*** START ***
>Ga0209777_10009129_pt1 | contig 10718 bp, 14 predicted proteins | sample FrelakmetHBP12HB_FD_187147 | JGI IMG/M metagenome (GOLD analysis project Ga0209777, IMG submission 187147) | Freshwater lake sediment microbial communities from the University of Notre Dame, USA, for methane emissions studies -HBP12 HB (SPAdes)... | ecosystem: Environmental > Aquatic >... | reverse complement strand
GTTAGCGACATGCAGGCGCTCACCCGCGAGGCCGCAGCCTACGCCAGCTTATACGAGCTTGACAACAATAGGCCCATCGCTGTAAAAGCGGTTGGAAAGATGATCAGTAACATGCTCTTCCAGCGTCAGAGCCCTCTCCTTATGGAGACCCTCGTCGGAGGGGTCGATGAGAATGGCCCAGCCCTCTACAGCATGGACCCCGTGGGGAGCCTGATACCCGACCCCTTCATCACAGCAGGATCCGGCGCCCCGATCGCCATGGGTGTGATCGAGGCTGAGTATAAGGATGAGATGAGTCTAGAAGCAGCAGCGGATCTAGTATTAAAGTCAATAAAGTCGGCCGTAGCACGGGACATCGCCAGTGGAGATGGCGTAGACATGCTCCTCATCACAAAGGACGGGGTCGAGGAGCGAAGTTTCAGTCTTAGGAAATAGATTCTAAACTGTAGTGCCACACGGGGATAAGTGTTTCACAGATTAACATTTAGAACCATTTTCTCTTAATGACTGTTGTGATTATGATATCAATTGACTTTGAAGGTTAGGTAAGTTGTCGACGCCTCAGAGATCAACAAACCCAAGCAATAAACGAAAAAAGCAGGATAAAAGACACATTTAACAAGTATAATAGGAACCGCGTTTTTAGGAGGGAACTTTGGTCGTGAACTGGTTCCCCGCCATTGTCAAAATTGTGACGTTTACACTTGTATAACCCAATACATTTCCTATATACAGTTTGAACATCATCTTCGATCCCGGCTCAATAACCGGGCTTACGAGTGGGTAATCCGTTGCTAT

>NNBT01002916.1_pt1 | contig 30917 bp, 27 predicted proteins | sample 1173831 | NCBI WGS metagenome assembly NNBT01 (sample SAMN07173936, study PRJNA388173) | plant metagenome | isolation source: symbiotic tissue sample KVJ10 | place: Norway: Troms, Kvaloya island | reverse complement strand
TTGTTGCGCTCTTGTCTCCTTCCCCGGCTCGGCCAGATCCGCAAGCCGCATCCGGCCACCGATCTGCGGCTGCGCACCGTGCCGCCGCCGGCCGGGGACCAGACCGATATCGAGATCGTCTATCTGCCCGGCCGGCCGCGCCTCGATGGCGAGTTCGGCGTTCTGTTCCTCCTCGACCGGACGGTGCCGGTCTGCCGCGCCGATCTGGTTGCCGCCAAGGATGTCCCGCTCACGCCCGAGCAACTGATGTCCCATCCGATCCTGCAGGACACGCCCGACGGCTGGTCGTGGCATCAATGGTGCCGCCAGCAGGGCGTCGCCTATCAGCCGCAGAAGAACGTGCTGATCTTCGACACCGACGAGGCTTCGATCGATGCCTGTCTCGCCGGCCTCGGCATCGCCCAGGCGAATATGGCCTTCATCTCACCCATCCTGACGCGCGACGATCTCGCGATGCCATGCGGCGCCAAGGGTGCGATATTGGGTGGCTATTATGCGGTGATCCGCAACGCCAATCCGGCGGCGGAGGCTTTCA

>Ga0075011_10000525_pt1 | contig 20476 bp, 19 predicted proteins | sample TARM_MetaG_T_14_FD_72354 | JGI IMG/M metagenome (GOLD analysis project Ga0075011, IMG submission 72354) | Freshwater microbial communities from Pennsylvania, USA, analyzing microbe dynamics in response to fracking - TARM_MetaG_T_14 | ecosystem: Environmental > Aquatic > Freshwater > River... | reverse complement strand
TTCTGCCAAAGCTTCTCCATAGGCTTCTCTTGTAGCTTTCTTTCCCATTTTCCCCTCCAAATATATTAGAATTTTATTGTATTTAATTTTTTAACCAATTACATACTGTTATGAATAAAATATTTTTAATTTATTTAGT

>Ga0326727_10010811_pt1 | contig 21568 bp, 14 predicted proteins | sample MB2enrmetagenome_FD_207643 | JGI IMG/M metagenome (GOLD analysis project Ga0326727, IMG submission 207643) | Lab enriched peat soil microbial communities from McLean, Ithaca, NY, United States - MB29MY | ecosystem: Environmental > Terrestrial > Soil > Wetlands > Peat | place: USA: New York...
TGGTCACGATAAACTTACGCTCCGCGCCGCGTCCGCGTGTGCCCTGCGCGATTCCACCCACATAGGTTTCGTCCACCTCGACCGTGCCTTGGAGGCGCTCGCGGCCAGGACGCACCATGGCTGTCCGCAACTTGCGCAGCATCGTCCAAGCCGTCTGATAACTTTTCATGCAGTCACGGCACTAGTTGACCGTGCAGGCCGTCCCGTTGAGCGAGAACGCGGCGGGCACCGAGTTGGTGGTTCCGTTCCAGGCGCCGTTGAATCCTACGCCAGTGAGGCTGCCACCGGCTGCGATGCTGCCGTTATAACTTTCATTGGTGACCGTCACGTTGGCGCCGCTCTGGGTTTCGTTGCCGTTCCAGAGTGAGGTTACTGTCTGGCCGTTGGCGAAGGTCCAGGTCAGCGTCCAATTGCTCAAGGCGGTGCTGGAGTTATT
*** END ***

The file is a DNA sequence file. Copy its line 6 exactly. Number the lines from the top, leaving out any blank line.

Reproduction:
TTCTGCCAAAGCTTCTCCATAGGCTTCTCTTGTAGCTTTCTTTCCCATTTTCCCCTCCAAATATATTAGAATTTTATTGTATTTAATTTTTTAACCAATTACATACTGTTATGAATAAAATATTTTTAATTTATTTAGT